Catalogue


At face value : autobiographical writing in Spanish America /
Sylvia Molloy.
imprint
Cambridge [England] ; New York : Cambridge University Press, 1991.
description
xii, 273 p. ; 24 cm. --
ISBN
0521331951 (hardback)
format(s)
Book
Holdings
More Details
imprint
Cambridge [England] ; New York : Cambridge University Press, 1991.
isbn
0521331951 (hardback)
catalogue key
2775503
 
Includes bibliographical references (p. 256-266) and index.
A Look Inside
Full Text Reviews
Appeared in Choice on 1992-04:
Molloy (New York University) shows the ways in which history and cultural forms (family roles, spaces, texts) are used to validate the re-creation of self in autobiographies by Spanish American writers (omitted are texts by politicians and recent "testimonios") of the 19th and 20th centuries. In the first of the book's three chapters, the author studies self-creation through reading: an early scene of reading projects meaning on an entire life, re-created through the cannibalization of literature (Domingo Sarmiento); a serf (Juan Francisco Manzano) achieves his identity through reading and writing, and portrays his self in a text authorized by a cohort of editors that manipulate it in various forms; writing her life through books, Victoria Ocampo differentiates herself through the male canon. In the second chapter, centered on childhood, Molloy portrays Miguel Can'e and Pic'on Salas as curators of a mythic past they want to maintain in the present; however, the Countess of Merlin's lack of authority as a writer (due to her gender) gives her the freedom to narrate the "petite histoire"; and Norah Lange inscribes her difference in a fragmented text marked by the conventions of "ultra'ismo" and surrealism. The third chapter, on memory, deals with autobiography as documented history (Sarmiento), with spaces of communal memory, beginnings (Lucio Mansilla), and first memories as the seed of the self's place in history and writing (Jose Vasconcelos). Brilliant and subtle, showing thoughtful command of autobiographical theory, written with great elegance, and a pleasure to read, this book is an absolute must for anyone interested in Spanish American studies or autobiography in general.-A. G. Loureiro, University of Massachusetts at Amherst
Reviews
This item was reviewed in:
Choice, April 1992
To find out how to look for other reviews, please see our guides to finding book reviews in the Sciences or Social Sciences and Humanities.
Summaries
Description for Bookstore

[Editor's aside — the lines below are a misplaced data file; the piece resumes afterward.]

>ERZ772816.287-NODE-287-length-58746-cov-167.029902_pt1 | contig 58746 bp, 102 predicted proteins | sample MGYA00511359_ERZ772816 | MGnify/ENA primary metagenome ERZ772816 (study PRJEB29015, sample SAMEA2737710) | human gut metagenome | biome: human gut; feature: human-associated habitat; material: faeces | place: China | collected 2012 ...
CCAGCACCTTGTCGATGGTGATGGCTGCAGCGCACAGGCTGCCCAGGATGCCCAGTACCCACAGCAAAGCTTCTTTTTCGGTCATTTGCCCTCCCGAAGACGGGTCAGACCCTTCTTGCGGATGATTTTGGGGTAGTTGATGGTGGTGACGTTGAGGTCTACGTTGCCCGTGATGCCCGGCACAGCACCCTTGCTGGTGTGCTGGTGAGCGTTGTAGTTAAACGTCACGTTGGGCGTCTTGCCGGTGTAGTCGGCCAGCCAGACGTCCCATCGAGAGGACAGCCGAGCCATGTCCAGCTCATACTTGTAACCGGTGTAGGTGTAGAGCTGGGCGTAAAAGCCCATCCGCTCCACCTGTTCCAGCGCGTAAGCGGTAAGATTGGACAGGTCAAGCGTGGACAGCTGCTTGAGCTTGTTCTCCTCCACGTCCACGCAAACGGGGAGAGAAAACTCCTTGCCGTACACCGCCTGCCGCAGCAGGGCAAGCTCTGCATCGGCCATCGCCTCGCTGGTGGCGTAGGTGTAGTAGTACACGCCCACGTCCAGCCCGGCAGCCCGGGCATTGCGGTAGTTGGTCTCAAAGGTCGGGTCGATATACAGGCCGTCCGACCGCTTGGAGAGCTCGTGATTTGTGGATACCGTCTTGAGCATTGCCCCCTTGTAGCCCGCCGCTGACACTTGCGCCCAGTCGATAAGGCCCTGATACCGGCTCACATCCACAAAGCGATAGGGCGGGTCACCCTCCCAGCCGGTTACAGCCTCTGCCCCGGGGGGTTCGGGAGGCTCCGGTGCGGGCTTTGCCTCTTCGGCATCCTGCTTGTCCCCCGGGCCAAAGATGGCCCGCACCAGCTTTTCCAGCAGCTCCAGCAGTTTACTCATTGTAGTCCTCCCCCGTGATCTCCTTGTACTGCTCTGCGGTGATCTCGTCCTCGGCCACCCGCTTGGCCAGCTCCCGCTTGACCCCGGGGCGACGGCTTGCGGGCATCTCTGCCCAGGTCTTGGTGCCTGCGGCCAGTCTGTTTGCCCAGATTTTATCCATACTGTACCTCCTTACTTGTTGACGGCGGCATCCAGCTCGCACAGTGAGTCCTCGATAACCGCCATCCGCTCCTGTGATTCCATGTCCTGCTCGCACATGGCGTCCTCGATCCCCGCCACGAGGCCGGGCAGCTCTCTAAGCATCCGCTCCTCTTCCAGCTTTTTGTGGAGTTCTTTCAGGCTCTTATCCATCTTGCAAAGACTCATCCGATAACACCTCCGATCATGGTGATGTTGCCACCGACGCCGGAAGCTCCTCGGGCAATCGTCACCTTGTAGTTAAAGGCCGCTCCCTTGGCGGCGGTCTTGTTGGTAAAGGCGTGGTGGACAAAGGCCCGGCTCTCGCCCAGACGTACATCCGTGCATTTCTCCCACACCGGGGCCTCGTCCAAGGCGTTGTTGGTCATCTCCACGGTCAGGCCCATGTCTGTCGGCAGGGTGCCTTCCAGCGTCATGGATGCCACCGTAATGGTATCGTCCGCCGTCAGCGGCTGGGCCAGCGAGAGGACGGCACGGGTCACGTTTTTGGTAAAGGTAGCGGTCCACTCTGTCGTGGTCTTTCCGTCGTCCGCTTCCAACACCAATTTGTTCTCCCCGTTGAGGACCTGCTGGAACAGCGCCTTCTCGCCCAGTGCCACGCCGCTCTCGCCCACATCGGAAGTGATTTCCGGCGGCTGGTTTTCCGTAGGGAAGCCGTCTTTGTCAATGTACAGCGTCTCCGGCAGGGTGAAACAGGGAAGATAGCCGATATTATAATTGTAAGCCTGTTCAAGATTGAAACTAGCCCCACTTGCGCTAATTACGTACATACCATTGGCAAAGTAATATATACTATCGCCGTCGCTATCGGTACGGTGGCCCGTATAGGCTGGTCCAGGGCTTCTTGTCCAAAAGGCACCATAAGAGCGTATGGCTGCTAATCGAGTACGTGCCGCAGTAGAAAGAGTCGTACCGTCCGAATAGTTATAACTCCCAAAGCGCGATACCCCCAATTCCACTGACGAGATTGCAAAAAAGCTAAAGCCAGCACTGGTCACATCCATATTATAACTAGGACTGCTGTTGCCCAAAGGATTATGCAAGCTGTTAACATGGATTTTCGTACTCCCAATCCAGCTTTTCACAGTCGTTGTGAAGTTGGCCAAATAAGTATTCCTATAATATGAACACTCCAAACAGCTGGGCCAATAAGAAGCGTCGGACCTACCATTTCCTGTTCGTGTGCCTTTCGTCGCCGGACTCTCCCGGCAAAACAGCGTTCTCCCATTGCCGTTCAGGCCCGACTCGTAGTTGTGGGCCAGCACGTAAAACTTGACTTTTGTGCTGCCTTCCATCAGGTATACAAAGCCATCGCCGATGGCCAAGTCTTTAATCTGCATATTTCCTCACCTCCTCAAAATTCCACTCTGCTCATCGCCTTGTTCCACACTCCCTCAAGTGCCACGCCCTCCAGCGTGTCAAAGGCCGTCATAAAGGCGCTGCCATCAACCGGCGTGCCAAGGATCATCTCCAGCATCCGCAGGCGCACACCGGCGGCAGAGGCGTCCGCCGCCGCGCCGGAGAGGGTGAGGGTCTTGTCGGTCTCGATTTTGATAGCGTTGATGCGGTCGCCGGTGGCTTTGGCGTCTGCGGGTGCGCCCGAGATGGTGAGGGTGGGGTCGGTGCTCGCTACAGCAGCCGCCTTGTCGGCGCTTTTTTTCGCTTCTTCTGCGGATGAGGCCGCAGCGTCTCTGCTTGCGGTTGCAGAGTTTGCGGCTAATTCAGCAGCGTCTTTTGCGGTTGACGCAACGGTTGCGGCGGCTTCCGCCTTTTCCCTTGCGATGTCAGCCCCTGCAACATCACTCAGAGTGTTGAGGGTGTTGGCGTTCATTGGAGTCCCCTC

This is a study of Spanish American autobiography from its beginnings in the post-colonial nineteenth century to the present day. Spanish American autobiographies are shown to be fascinating hybrids, aspiring to documentary status while unabashedly exalting the self, and dwelling on personal experience while purporting to be exercises in historiography.
Main Description
This study of Spanish American autobiography from its beginnings in the post-colonial nineteenth century to the present day concentrates mainly on cultural and historical issues. Spanish American autobiographies are fascinating hybrids, often wielding several discourses at once. They aspire to documentary status while unabashedly exalting the self, and dwell on personal experience while purporting to be exercises in historiography, the founding texts of a national archive. Professor Molloy examines a wide range of texts, from Sarmiento's Recuerdos de provincia to Victoria Ocampo's Autobiografia. She analyses their textual strategies, the generic affiliations they claim, their relationship to the European canon and their dialogue with precursor texts, as well as their problematic use of memory and the ideological implications of their repressive tactics. This method enables her to identify perceptions of self and tensions between self and other, thus shedding light on the fluctuating place of the subject within a community.
Description for Library
This is the first book-length study of Spanish American autobiography to offer an overview of the genre from its beginnings in the post-colonial nineteenth century to the present. It provides readings of a wide range of texts, from Sarmiento's Recuerdos de provincia to Victoria Ocampo's Autobiografia, analysing the textual strategies, generic affiliations, and perceptions of self which inform the genre. In so doing, the book also sheds light on more general questions of the relationship between subject and culture in Spanish America.
Table of Contents
Acknowledgments
Introduction
The Scene of Reading
The reader with the book in his hand
From serf to self: the autobiography of Juan Francisco Manzano
The theatrics of reading: body and book in Victoria Ocampo
Childhood and Family Tales
Childhood and exile: the Cuban paradise of the Countess of Merlin
A school for life: Miguel Cane's Juvenilia
The search for Utopia: Pic=n Salas looks forward to the past
A game of cutouts: Norah Lange's Cuadernos de infancia
Memory, Lineage and Representation
Autobiography as history: a statue for posterity
Shrines and labyrinths: a place to remember
First memories, first myths: Vasconcelos' Ulises criollo
Notes
Bibliography
Index
Table of Contents provided by Publisher. All Rights Reserved.

This information is provided by a service that aggregates data from review sources and other sources that are often consulted by libraries, and readers. The University does not edit this information and merely includes it as a convenience for users. It does not warrant that reviews are accurate. As with any review users should approach reviews critically and where deemed necessary should consult multiple review sources. Any concerns or questions about particular reviews should be directed to the reviewer and/or publisher.

  link to old catalogue

Report a problem